What are ‘Economies of Scale’
Economies of scale refer to reduced costs per unit that arise from increased total output of a product. For example, a larger factory will produce power hand tools at a lower unit price, and a larger medical system will reduce cost per medical procedure.
BREAKING DOWN ‘Economies of Scale’
Economies of scale give rise to lower per-unit costs for several reasons. First, specialization of labor and more integrated technology boost production volumes. Second, lower per-unit costs can come from bulk orders from suppliers, larger advertising buys or lower cost of capital. Third, spreading internal function costs across more units produced and sold helps to reduce costs. “Internal functions” include accounting, information technology, and marketing. The first two reasons are also considered operational efficiencies and synergies. The second two reasons are cited as benefits of mergers and acquisitions.
EXAMPLES OF ECONOMIES OF SCALE
In a hospital, it is still a 20-minute visit with a doctor, but all the business overhead costs of hospital system are spread across more doctor visits and the person assisting the doctor is no longer a degreed nurse, but a technician or nursing aide.
“Job shops” are those that produce products in groups such as shirts with your company logo. A significant element of the cost is the “set-up.” In job shops, larger production runs lower unit cost because the set-up costs of designing the logo and creating the silk-screen pattern are spread across more shirts.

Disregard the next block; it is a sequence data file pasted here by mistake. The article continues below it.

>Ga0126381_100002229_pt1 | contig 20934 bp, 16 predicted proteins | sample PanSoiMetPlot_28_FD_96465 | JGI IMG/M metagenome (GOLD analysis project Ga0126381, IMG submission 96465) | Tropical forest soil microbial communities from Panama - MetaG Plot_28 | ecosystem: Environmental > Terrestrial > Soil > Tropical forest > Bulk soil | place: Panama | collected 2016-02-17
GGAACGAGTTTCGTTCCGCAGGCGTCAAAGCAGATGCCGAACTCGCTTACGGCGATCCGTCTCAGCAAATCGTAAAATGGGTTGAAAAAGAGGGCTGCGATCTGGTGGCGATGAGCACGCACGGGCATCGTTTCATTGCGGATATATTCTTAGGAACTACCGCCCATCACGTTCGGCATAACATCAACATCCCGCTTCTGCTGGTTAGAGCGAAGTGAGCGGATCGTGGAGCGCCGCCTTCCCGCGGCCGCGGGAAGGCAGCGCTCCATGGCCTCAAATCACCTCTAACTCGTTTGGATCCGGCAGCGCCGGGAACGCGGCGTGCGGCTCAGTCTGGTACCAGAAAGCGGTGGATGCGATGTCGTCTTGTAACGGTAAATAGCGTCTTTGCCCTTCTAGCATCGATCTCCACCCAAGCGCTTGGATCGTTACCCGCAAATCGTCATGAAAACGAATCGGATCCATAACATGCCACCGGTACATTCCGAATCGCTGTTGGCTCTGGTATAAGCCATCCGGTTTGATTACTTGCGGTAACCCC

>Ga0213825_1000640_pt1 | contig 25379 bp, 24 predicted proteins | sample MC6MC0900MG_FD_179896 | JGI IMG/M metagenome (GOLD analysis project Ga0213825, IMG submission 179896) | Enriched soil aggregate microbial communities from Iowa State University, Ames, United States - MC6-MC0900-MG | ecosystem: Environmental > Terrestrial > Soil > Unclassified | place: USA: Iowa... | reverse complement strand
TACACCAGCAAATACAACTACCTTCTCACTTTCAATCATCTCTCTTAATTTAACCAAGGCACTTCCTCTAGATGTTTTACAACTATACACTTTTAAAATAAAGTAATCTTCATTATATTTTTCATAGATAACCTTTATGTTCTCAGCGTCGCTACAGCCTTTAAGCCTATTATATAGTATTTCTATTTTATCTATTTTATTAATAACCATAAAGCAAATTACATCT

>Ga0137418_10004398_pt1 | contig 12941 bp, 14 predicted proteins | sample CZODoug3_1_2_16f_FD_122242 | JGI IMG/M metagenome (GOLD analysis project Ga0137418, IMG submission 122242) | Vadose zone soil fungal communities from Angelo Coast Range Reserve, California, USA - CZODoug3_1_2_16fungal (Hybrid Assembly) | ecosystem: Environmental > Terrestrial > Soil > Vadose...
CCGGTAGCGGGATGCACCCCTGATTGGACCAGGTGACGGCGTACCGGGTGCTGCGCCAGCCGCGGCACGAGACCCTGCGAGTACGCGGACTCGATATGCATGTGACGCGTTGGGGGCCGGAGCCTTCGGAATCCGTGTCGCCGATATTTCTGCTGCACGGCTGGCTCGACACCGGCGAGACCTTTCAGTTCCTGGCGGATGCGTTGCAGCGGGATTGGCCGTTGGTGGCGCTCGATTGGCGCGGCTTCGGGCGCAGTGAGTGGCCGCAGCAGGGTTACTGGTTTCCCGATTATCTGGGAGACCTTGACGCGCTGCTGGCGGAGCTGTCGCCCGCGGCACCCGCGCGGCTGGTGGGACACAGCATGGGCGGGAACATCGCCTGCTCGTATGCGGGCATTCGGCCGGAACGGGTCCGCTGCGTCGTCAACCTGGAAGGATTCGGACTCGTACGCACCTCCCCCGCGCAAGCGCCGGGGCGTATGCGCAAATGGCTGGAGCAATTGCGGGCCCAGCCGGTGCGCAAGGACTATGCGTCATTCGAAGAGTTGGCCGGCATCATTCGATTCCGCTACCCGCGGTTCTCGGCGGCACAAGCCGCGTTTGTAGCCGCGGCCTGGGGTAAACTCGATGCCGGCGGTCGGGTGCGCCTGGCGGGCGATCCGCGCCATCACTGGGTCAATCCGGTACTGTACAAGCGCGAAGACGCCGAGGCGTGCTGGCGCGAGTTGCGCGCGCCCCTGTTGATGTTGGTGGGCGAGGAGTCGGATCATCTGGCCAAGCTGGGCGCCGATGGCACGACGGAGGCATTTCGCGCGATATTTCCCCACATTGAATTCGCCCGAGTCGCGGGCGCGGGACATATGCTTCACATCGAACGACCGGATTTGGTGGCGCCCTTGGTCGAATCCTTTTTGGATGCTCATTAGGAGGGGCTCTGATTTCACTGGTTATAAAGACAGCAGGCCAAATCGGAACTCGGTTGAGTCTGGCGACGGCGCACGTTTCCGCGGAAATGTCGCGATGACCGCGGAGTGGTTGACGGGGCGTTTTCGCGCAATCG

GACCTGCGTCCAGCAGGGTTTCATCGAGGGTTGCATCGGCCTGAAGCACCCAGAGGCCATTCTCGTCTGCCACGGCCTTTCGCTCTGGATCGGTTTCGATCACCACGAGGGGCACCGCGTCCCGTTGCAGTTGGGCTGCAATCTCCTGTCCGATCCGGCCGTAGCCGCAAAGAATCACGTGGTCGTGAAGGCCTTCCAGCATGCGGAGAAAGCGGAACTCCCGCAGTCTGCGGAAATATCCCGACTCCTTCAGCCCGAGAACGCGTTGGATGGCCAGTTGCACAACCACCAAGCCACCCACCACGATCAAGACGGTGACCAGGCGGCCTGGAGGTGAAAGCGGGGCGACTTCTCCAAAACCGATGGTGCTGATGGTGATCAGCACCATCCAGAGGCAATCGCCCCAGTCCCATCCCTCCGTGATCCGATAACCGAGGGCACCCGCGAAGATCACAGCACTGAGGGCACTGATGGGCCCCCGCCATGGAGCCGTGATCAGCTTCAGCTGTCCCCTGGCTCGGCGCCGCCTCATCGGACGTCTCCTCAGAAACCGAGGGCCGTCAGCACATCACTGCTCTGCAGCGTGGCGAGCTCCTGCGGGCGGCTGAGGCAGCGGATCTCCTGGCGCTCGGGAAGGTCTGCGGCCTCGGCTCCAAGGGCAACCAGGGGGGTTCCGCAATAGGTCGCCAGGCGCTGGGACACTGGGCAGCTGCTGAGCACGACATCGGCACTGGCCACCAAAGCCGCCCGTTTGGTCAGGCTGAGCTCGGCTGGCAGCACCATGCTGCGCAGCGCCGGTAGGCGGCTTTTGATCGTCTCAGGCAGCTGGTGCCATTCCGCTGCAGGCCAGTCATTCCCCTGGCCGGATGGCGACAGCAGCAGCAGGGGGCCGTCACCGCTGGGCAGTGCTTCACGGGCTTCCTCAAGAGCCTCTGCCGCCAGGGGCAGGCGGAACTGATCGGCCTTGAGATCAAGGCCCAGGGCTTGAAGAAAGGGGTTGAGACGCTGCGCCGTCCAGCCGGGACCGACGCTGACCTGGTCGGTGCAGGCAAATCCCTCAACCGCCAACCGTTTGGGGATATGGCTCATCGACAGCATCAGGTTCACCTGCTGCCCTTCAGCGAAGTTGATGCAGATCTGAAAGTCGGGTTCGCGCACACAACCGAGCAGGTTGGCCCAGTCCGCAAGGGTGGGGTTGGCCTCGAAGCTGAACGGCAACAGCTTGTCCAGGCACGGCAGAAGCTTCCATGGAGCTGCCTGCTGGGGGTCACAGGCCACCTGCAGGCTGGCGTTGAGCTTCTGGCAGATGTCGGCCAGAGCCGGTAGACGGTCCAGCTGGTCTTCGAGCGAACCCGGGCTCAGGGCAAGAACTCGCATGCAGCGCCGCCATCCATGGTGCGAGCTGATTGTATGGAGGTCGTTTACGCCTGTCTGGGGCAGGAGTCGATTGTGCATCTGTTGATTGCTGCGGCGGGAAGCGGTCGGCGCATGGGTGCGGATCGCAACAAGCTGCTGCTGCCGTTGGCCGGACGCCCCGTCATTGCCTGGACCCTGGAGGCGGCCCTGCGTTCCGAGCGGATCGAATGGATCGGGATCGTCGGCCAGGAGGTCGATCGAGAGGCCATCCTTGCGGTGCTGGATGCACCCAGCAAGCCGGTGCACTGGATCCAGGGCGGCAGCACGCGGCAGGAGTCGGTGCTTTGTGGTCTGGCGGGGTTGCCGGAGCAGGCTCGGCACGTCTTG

In an assembly factory, per-unit costs are reduced by more seamless technology with robots.
A restaurant kitchen is often used to illustrate how economies of scale are limited: more cooks in a small space get into each other’s way. In economics charts, this has been illustrated with some flavor of a U-shaped curve, in which average cost per unit falls and then rises. Costs rising as production volume grows is termed “diseconomies of scale.”
LIMITS TO ECONOMIES OF SCALE
Management technique and technology have been focusing on limits to economies of scale for decades. Today:
Set-up costs are lower due to more flexible technology and equipment is priced more closely to match production capacity, enabling smaller producers such as steel “mini mills” and craft brewers to compete more easily.
Outsourcing of functional services make costs more similar across businesses of various sizes. These functional services include accounting, human resources, marketing, treasury, legal, and information technology.
Micro-manufacturing, hyper-local manufacturing, and additive manufacturing (3D printing) can lower both set-up and production costs. Global trade and logistics have contributed to lower costs, regardless of the size of an individual plant.
In aggregate, the average cost of tradable goods has been falling in industrial countries since about 1995.